Null Vs Undefined in TypeScript

TypeScript has two special values for Null and Undefined. Both represent no value or absence of any value. The difference between Null & Undefined is subtle and confusing. Prior to TypeScript 2.0, we could assign them all other types like numbers, strings, etc. Such assignment has been the source of a lot of errors likeTypeErrors or ReferenceErrors in JavaScript. The StrictNullChecks introduced in version 2.0 raises compile-time errors if we use Null or Undefined. In this tutorial, we compare Null and Undefined. let us learn the similarities and differences etc.

Undefined & Null

The value undefined means value is not assigned & you don’t know its value. It is an unintentional absence of value. It means that a variable has been declared but has not yet been assigned a value.

The value null indicates that you know that the field does not have a value. It is an intentional absence of value.

Undefined is the default value for uninitialized variables

Whenever we declare a variable without initializing it with a value, TypeScript initializes it as undefined. But TypeScript never assigns null to any variable. We have to assign Null to variable to make it null.

The following example declares the variable foo. We have not given it any initial value. By default, it gets the value undefined. But for null, we need to assign a value to it

The following are some of the instances where a variable gets the value undefined

  1. Uninitialized variable
  2. Optional function argument that has not been supplied
  3. Non-existing object Property
  4. Non-existing array elements

Note that in the example above foo is of type any, which means that no type checking. But if we assigned a type like say number, then we will see compiler throwing errors like 'foo' is used before being assigned or Type 'null' is not assignable to type 'number' deepening on whether you have enabled strictNullChecks or not.

Data Types

The Undefined & null also have corresponding types named after them. The Data Type of undefined is undefined and that of null is null.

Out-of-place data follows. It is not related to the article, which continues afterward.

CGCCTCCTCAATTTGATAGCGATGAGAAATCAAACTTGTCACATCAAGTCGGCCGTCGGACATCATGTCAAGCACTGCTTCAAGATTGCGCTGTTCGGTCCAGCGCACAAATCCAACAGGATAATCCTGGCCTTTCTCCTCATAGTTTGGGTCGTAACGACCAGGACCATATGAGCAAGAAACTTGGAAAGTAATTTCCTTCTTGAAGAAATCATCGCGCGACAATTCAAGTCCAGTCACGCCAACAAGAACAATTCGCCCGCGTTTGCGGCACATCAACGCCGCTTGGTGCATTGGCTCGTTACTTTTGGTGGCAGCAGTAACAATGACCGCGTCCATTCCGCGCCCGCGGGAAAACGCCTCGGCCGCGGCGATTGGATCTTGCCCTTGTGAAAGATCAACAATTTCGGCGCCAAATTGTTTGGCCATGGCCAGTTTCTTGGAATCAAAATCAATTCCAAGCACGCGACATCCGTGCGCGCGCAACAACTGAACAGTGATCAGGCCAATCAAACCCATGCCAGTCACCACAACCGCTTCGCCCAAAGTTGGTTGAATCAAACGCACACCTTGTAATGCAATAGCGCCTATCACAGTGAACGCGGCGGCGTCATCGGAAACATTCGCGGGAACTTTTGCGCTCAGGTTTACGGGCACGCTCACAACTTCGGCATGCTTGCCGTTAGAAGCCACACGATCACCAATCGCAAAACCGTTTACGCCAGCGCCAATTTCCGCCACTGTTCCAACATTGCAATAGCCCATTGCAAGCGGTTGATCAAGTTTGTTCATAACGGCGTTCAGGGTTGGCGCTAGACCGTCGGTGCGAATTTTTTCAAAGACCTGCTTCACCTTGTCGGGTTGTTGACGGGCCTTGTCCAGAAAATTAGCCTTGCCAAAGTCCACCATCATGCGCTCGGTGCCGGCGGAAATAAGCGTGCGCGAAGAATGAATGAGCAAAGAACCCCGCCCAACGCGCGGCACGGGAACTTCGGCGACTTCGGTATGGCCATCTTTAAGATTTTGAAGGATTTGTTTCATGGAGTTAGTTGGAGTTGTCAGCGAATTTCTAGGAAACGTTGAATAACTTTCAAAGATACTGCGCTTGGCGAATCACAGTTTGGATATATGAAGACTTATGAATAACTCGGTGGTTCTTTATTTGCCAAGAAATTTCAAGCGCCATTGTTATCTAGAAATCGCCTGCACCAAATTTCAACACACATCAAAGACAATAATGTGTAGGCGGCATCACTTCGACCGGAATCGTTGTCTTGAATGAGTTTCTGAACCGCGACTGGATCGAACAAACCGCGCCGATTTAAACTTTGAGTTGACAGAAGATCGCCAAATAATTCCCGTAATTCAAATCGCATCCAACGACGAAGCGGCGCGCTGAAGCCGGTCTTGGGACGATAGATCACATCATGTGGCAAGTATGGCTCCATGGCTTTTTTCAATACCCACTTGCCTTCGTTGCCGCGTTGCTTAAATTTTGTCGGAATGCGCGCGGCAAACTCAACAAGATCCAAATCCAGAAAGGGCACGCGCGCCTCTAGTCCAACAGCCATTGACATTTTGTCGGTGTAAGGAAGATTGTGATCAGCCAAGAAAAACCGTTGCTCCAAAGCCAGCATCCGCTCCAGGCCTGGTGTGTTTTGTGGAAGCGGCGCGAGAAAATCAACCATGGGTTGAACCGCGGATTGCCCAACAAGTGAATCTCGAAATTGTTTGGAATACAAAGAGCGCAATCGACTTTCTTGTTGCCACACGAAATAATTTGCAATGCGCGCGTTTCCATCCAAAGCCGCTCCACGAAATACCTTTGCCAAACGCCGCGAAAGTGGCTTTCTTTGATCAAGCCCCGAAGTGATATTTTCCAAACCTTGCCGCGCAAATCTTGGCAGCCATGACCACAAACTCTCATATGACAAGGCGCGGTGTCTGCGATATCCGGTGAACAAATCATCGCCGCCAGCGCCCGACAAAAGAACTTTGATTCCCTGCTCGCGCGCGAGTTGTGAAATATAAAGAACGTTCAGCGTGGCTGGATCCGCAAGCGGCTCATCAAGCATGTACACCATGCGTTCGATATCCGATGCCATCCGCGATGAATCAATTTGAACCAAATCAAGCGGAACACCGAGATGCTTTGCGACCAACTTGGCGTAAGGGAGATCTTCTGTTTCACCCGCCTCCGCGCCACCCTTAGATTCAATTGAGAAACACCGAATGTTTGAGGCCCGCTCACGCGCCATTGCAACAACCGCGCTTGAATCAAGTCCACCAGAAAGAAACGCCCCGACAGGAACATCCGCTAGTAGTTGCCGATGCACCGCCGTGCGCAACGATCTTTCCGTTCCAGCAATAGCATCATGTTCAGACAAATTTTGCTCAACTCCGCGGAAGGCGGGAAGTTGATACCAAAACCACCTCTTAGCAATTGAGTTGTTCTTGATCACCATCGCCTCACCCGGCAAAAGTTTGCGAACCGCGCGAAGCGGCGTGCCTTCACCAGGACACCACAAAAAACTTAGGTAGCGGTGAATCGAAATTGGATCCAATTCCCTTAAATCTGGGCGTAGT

We can create a variable of type undefined or null by annotating them with type just like any other variable declaration

But using typeof on a null variable shows it as an object. This is a very old bug in JavaScript

Setting the value

The only value that you can assign to an undefined variable is undefined.  You can assign null only if StrictNullCheck is disabled). Any other values like string, object, numbers, etc are not allowed.

The only value that you can assign to it is null.  You can also assign undefined only if StrictNullCheck is disabled.


Both null & undefined is falsy value in TypeScript. i.e. when we use them in a boolean expression they are coerced to false.

But they are neither false nor true.

Checking for Null & Undefined

You can use typeof operator to check for undefined but not null as it returns “object”. You can use the == & === operator to check their values

Checking for null.

Comparing Null with undefined

Comparing null with undefined results in different results depending on whether you use an equality checker (==) or strict equality checker (===)

null and undefined both represents no value hence equality checker (==) returns true. This is because the equality checker does not check for data type

But strict equality checker returns false because it also checks for the data type.

Arithmetic Operations

Converting undefined to Number will result in NaN.

While null is coerced to 0

Compiler throws an error if we use undefined in arithmetic operations. The error depends on whether the strictNullChecks is enabled or not.

You can opt out of Type Checking by declaring the variable as any. Then the undefined is coerced to NaN and the result will be NaN.

Similarly, using null in arithmetic operations results in compiler errors.

But if you opt-out of type checking then the null is coerced to 0.


The Typeof Operator returns the data type of the variable. It returns the data type of undefined correctly but returns “object” as the data type of null. This is a well-known bug in JavaScript


Null is the intentional absence of a value (null is explicit)Undefined is the unintentional absence of a value (undefined is implicit)
Null must be assigned to a variableThe default value of any unassigned variable is undefined.
The typeof null is an object. (and not type null)Typeof undefined is undefined type
You can empty a variable by setting it to nullYou can Undefine a variable by setting it to Undefined
null is always falsyundefined is always falsy
null is equal to undefined when compared with == (equality check)
null is not equal to undefined when compared with === (strict equality check)
When we convert null to a number it becomes zerowhen we convert undefined to number it becomes NaN
You can represent undefined as a JSON (JavaScript Object Notation)null is a valid value in JSON.

1 thought on “Null Vs Undefined in TypeScript”

  1. There is no example that shows the actual use, when to use null when undefined, show examples not just plain text.

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